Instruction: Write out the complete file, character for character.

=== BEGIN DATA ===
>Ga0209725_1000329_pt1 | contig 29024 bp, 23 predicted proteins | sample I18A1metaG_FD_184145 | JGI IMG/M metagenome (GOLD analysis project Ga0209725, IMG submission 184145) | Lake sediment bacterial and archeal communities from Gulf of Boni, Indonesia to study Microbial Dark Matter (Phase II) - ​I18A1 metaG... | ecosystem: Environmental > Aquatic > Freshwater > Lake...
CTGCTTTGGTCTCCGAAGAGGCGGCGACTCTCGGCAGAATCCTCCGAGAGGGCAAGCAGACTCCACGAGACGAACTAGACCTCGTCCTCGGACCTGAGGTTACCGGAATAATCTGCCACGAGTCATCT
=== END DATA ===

>Ga0209725_1000329_pt1 | contig 29024 bp, 23 predicted proteins | sample I18A1metaG_FD_184145 | JGI IMG/M metagenome (GOLD analysis project Ga0209725, IMG submission 184145) | Lake sediment bacterial and archeal communities from Gulf of Boni, Indonesia to study Microbial Dark Matter (Phase II) - ​I18A1 metaG... | ecosystem: Environmental > Aquatic > Freshwater > Lake...
CTGCTTTGGTCTCCGAAGAGGCGGCGACTCTCGGCAGAATCCTCCGAGAGGGCAAGCAGACTCCACGAGACGAACTAGACCTCGTCCTCGGACCTGAGGTTACCGGAATAATCTGCCACGAGTCATCT